P2PInfect Worm Malware Threatens Linux and Windows Redis Servers

A newly discovered worm malware known as P2PInfect is proving to be a threat to Redis servers. This malware, discovered earlier this month by security researchers from Unit 42, showcases self-spreading capabilities. The malicious software aims primarily at Redis instances that operate on Windows and Linux systems visible on the Internet.

Unit 42 researchers found that P2PInfect capitalizes on vulnerable Redis servers. The vulnerability lies in a Lua sandbox escape flaw, marked as CVE-2022-0543, which is of maximum severity.

Identifying Vulnerable Redis Servers Against Worm Malware

Over the past fortnight, researchers have spotted more than 307,000 Redis servers online. Out of these, a mere 934 instances are at risk from P2PInfect. Notwithstanding, the worm malware attempts to compromise every server it encounters.

Unit 42 researchers have identified several samples of the malware in different geographical regions through their HoneyCloud platform. They believe that the P2PInfect node count is on the rise. This increase is primarily due to the high number of potential targets — more than 307,000 Redis instances — and the worm’s successful compromise of several Redis honeypots in diverse areas.

Focusing on Cloud Container Environments

The malware, upon successful exploitation of the CVE-2022-0543 flaw, can execute remote code on the infected devices. The initial move of the P2PInfect worm is to install a malicious payload. This action creates a peer-to-peer (P2P) communication channel within a broader interconnected system.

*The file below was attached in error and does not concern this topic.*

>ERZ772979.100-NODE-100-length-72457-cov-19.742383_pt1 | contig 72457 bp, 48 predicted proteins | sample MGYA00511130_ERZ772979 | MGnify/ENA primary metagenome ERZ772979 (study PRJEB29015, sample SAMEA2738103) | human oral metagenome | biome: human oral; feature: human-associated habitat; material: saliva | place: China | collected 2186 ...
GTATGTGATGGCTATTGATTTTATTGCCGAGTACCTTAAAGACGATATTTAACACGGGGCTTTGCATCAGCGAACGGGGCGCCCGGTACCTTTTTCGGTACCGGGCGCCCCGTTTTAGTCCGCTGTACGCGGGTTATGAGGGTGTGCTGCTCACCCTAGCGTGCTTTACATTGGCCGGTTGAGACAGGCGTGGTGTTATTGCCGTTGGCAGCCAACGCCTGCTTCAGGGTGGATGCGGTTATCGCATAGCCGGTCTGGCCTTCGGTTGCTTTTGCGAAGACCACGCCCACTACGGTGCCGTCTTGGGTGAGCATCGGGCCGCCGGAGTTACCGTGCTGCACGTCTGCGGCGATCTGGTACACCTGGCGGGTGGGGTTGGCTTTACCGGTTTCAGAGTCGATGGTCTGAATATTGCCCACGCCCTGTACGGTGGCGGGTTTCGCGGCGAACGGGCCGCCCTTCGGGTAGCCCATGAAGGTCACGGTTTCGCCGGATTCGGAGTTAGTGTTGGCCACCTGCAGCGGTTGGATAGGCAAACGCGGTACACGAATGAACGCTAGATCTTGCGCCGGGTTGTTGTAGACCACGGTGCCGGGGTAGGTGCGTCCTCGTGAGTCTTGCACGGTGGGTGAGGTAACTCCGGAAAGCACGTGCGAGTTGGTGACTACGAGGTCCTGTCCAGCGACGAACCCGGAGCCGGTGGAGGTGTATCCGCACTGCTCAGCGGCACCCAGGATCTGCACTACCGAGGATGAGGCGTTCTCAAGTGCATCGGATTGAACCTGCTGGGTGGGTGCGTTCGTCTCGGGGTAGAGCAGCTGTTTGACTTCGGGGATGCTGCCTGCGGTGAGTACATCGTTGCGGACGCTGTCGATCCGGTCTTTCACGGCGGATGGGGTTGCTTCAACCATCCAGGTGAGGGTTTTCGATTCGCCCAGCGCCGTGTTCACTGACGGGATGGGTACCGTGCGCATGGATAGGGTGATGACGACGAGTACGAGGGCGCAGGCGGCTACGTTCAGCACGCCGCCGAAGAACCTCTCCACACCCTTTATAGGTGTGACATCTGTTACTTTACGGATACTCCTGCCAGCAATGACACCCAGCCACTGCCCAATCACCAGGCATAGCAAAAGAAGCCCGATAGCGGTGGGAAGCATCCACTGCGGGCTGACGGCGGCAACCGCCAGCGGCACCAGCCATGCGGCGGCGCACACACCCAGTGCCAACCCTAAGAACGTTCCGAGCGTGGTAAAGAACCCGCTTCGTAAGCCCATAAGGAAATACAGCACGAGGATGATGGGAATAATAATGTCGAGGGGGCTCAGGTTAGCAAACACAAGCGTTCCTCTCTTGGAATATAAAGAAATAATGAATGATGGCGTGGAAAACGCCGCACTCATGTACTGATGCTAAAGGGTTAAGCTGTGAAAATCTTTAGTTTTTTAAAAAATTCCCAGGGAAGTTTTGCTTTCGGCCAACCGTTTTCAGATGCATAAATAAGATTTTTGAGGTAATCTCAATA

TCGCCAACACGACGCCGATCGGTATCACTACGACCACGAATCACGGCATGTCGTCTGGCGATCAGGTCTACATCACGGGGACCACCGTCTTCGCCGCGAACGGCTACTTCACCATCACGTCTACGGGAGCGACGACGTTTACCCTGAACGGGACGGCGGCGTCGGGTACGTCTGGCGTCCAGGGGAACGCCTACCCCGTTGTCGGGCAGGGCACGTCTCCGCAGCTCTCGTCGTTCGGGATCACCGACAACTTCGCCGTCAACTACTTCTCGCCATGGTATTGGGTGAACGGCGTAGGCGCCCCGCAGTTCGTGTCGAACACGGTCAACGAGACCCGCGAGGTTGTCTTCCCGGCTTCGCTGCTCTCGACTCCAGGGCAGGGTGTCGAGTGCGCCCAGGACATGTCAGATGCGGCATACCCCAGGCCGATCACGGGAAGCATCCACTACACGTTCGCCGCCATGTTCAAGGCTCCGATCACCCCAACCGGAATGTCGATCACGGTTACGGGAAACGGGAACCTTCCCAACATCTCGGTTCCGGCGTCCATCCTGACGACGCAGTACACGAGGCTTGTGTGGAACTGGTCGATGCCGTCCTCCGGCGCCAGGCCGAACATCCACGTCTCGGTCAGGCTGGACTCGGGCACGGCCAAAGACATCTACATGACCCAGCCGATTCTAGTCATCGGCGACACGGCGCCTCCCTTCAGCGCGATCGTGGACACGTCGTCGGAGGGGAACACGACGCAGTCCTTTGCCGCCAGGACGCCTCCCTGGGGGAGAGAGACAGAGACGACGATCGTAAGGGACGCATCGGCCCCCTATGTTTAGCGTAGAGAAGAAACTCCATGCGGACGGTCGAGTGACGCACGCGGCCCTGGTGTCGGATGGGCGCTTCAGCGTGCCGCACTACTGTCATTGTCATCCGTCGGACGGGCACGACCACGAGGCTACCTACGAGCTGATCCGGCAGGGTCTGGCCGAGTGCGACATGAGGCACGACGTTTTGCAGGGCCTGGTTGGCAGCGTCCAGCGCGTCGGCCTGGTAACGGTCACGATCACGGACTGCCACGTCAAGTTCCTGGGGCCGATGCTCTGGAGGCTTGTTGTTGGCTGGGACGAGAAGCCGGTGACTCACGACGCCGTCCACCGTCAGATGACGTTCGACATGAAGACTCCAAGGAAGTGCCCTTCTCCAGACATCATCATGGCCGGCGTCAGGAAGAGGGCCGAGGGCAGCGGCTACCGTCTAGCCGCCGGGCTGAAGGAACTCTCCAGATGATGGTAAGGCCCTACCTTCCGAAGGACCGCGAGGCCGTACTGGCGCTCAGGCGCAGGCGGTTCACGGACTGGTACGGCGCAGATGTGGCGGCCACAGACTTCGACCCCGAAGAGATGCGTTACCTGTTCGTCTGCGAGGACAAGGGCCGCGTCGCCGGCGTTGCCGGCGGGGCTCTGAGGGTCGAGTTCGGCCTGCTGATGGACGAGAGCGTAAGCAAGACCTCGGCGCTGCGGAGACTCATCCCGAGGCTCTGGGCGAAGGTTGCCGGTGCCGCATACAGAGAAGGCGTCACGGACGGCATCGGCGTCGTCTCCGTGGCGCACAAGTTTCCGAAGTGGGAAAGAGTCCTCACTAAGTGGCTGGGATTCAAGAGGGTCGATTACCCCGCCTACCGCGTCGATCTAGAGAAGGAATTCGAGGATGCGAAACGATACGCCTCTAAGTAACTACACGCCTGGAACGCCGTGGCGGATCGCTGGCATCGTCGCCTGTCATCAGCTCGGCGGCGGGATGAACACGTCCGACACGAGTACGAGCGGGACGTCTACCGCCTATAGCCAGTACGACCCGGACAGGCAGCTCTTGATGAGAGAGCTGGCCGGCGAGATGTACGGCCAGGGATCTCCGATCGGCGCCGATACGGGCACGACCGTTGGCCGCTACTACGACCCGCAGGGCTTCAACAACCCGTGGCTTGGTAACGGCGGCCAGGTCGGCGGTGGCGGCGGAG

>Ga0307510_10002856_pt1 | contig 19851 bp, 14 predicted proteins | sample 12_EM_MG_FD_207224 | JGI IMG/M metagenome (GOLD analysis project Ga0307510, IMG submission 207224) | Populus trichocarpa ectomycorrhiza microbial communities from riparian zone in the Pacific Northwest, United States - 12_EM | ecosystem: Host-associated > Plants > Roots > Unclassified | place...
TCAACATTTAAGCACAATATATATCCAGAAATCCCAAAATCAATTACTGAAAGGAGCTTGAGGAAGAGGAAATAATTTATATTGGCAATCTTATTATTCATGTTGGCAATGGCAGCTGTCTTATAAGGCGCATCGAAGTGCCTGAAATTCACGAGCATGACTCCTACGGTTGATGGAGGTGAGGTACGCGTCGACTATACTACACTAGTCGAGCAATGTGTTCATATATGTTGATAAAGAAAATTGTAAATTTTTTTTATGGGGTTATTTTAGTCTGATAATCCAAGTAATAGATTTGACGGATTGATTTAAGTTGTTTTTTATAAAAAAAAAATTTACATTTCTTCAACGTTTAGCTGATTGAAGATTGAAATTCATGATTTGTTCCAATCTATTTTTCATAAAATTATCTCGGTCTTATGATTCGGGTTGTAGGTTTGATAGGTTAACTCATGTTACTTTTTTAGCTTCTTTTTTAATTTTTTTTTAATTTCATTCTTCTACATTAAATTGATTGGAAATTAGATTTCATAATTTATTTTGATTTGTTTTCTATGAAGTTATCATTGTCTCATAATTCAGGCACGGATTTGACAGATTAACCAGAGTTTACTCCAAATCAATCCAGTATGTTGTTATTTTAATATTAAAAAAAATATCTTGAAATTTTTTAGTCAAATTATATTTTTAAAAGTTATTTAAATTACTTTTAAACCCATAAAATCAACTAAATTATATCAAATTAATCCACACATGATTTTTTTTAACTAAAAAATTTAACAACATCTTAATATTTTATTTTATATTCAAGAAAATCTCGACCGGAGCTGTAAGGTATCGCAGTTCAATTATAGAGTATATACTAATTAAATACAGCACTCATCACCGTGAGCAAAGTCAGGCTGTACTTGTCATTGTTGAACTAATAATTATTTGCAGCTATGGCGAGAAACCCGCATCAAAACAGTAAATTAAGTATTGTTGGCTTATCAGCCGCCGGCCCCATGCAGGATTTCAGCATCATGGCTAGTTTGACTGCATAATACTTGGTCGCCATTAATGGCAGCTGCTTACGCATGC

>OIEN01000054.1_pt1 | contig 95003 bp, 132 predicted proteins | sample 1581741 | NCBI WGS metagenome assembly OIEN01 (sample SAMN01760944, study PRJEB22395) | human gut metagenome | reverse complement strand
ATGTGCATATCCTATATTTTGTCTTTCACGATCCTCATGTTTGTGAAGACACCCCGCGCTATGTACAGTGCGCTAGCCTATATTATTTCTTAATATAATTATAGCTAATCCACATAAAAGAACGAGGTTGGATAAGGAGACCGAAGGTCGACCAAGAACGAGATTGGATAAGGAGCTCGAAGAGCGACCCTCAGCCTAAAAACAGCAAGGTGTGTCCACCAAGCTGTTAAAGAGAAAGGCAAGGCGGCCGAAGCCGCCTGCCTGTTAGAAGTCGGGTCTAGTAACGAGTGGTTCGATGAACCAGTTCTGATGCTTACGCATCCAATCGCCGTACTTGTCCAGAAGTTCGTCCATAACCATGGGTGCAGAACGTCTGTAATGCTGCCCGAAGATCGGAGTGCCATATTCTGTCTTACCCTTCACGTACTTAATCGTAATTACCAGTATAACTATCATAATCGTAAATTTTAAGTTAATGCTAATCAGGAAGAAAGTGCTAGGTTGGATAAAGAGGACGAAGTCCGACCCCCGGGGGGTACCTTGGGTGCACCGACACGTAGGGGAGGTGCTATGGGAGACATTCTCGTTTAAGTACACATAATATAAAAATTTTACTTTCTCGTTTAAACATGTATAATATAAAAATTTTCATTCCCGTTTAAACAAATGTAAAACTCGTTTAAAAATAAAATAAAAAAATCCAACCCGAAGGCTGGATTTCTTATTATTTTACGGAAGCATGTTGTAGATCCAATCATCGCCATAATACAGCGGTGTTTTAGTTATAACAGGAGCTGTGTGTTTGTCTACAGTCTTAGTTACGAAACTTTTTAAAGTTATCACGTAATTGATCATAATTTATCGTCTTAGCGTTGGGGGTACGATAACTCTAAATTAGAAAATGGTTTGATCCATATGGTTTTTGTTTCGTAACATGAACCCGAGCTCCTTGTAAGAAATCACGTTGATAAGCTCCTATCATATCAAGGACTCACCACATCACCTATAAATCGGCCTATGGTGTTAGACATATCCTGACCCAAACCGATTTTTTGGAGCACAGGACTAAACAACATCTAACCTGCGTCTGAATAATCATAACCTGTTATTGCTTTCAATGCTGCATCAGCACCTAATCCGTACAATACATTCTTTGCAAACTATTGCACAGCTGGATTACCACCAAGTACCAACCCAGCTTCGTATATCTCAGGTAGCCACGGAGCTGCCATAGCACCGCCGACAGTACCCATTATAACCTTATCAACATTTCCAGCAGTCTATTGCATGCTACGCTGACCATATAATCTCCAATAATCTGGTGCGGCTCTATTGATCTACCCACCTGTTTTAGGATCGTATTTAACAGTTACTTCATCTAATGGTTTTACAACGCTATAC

The worm connects to the P2P network of other infected devices. This connection allows for automatic propagation. It then downloads additional malicious binaries. These binaries include scanning tools used to discover other exposed Redis servers.

The researchers note that this exploitation technique makes the P2PInfect worm highly effective. It can efficiently operate and propagate in cloud container environments. Unit 42 foresees the P2PInfect campaign as the first step towards a potentially more potent attack. It could exploit this robust P2P command and control (C2) network.

Redis Servers as a Target Over the Years

Redis servers have been under constant threats from numerous actors over time. Most of these actors have included the servers in DDoS and cryptojacking botnets. For instance, botnets such as Muhstik and Redigo have used the CVE-2022-0543 exploits for initial access. They have targeted Redis instances for various malicious activities, such as DDoS and brute-forcing attacks.

The U.S. Cybersecurity and Infrastructure Security Agency (CISA) instructed federal civilian agencies to patch this critical Redis flaw in March 2022. This directive was in response to the Muhstik malware gang using this exploit.

Unfortunately, many Redis server admins might not be aware of the insecure-by-default configuration of Redis. Redis servers, as per official documentation, are designed for closed IT networks. As such, they do not have a default enabled access control mechanism. Given the large number of instances exposed online, this lack of awareness is a significant concern.